Ryan Ochoa Explores Identity and Mental Health Through Film Photography

All images and text by Ryan Ochoa. Used with permission.

My name is Ryan Ochoa and I am a photographer based in San Francisco. I work mainly with film, specifically 35mm since I believe it adds a rawness that reflects my hyper-sensitivity to the world — both the pain and the beauty within it. My go to camera is the Canon AE-1, and all photos in this series were shot on this camera. Topics I like to explore in my work include gender and identity, the illusion of the American Dream (a nightmare), as well as the distortion of image through light and color. I am a young queer boy who deals with Borderline Personality Disorder (which causes my hands to shake leading to the blurriness of some of my images) and these aspects of my identity heavily influence how I view the world behind the lens. Continue reading…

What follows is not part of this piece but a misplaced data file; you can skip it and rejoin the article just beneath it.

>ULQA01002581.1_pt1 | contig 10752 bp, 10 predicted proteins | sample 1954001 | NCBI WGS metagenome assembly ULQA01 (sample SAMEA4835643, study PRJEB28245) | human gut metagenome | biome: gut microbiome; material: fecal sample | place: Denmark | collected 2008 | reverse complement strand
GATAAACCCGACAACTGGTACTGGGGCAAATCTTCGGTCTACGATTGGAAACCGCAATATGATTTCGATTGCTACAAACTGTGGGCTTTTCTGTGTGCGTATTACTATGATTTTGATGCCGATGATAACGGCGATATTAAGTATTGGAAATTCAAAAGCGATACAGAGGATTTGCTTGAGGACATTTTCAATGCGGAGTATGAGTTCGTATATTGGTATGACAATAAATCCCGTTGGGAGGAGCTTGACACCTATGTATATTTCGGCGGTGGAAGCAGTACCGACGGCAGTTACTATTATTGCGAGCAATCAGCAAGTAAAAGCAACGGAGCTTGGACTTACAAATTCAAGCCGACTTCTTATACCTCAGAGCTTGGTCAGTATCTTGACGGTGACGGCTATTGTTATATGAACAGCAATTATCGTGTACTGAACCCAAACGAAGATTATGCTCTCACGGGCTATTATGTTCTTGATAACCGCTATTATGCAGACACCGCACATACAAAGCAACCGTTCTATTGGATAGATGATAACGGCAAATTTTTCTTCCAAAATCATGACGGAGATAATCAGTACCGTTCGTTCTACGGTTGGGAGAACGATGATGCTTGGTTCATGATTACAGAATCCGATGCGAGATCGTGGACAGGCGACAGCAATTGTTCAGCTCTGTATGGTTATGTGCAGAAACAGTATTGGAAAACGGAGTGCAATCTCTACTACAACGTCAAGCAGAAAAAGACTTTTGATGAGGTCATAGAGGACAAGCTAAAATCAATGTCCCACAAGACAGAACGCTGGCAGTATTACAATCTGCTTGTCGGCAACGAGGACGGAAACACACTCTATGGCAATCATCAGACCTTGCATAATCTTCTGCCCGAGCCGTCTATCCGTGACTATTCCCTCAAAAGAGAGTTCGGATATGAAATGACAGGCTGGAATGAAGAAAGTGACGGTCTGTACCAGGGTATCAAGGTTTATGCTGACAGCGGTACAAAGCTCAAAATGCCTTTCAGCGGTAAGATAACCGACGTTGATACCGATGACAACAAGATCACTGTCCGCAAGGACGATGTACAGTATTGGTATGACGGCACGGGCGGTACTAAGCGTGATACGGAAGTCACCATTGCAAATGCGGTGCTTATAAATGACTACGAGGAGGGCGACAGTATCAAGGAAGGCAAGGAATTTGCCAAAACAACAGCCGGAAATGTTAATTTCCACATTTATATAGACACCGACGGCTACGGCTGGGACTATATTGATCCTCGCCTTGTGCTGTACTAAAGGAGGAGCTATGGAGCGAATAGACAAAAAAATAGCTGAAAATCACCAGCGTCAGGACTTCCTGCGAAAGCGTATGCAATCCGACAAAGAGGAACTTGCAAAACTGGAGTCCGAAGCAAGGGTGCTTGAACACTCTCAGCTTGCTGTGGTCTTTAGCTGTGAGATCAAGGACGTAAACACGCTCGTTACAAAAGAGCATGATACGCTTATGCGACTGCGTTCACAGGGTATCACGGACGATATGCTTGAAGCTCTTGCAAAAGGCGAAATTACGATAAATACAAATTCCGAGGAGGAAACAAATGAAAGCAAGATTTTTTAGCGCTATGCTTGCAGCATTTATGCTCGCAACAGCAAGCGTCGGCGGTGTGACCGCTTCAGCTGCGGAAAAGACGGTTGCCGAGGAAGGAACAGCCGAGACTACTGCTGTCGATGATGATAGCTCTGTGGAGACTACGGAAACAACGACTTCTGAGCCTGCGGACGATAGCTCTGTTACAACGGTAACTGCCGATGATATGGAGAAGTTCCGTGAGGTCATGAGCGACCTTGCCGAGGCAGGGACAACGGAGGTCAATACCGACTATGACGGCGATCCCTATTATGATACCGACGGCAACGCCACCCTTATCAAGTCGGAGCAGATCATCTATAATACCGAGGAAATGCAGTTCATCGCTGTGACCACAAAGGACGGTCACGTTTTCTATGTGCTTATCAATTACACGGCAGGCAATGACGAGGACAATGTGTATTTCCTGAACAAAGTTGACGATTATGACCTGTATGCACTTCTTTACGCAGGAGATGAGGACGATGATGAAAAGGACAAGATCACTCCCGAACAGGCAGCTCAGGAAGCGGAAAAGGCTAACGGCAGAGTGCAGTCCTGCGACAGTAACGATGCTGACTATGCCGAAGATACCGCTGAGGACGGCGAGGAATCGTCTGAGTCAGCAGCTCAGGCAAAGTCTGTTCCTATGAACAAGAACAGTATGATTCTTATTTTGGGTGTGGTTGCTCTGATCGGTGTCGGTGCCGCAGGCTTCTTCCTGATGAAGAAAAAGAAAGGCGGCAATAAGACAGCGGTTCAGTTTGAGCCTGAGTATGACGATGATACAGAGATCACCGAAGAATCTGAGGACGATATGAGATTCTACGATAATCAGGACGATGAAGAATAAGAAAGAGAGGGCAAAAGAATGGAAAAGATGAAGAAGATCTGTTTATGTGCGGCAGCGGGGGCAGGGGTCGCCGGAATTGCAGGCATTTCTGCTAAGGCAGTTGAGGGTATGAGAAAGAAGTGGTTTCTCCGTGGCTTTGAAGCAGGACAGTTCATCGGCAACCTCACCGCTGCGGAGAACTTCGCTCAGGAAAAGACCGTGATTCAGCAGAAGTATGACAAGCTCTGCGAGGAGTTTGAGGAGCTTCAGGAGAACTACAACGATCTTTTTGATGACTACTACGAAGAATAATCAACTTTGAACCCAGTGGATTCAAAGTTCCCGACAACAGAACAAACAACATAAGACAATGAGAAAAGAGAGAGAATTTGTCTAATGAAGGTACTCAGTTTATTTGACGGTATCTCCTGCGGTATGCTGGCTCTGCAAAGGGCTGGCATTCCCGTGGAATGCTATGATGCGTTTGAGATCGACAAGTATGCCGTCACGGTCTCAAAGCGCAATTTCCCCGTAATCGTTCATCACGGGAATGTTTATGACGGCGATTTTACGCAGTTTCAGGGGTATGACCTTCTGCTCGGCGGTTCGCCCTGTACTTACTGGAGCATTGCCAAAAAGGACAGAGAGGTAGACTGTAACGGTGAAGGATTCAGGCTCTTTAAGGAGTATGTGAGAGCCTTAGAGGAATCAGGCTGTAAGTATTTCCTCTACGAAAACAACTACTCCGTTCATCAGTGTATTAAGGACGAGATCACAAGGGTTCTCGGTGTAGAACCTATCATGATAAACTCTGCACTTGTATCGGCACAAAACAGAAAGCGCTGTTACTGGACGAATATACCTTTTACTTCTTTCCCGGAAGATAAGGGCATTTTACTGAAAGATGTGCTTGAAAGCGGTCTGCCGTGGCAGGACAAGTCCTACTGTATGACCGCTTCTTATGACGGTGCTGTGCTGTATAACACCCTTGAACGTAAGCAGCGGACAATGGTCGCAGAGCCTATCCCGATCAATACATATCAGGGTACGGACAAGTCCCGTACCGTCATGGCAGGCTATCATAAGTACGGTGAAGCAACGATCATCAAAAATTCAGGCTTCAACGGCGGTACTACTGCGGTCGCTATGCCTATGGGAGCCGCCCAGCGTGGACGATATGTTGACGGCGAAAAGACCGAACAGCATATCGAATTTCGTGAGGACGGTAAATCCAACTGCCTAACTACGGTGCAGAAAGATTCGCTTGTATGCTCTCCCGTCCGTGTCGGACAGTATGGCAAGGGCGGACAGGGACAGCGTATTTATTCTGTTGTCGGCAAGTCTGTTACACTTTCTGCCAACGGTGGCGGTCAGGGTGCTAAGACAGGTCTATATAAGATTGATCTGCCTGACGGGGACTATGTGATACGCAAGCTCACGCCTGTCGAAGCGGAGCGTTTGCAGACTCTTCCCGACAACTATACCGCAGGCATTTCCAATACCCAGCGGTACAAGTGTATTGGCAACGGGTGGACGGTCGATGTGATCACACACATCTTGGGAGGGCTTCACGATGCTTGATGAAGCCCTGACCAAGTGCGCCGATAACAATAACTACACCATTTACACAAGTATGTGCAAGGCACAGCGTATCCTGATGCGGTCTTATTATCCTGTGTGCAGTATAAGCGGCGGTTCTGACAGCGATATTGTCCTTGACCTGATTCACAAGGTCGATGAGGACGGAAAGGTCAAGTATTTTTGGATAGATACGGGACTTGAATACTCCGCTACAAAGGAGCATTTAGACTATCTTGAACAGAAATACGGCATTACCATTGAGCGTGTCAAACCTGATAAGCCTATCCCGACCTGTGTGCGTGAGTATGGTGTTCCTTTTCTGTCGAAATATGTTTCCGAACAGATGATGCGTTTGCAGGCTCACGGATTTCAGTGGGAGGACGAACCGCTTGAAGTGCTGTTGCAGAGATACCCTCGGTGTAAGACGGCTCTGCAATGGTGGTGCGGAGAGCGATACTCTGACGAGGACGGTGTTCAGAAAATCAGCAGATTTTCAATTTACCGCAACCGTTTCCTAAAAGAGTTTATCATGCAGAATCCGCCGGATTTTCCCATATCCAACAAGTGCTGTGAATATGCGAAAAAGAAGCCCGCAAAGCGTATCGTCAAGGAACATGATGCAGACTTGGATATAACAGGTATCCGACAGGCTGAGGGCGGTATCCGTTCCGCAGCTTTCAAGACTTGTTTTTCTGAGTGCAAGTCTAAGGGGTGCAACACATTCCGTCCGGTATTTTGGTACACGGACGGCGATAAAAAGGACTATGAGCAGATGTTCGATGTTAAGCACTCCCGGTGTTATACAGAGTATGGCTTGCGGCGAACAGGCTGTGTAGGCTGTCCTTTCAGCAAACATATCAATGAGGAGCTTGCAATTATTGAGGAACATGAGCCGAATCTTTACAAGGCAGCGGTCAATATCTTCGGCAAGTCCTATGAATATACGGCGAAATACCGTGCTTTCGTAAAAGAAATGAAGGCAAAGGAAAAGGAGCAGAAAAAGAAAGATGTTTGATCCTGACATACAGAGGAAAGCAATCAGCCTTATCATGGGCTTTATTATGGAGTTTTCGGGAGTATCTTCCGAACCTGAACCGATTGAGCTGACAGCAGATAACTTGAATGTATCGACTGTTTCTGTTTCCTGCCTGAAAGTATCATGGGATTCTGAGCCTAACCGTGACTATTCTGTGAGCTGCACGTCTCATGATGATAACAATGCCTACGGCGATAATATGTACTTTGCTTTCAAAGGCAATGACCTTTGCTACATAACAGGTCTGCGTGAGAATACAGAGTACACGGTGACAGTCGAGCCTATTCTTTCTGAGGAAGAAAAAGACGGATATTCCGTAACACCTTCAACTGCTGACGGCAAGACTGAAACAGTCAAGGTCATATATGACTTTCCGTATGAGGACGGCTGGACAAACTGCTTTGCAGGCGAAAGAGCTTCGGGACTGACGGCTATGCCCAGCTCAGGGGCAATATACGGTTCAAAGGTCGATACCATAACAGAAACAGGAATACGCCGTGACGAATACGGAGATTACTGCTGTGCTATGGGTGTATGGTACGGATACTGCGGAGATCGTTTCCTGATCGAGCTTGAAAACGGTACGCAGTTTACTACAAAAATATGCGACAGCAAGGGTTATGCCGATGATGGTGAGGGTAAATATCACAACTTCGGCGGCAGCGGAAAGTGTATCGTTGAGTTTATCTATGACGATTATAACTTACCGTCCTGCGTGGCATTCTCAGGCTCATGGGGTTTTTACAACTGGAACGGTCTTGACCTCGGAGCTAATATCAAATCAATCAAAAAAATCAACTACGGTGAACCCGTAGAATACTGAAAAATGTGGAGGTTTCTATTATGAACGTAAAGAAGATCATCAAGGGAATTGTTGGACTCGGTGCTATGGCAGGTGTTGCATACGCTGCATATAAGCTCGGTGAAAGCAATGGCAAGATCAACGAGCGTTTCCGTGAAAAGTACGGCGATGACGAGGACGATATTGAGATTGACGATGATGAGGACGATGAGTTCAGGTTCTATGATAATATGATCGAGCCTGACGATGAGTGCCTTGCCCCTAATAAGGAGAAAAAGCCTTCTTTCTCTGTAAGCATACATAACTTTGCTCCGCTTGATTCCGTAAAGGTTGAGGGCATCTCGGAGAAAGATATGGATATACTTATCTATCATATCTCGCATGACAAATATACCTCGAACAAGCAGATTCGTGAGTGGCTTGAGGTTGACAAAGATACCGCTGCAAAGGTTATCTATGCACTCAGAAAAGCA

How Photographers Can Use Hard Light for Beautiful Portraits

Screenshot image from the video by Adorama on hard light

In some of the previous video tutorials we shared, we were told that a soft light setup is the best for portrait work, especially if you’re working with female models. If you’re curious about how hard light can be used to make beautiful portraits, even for female models, this quick Adorama tutorial by Daniel Norton shows us how.
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I’m Unashamedly a Photographer Suffering from Gear Acquisition Syndrome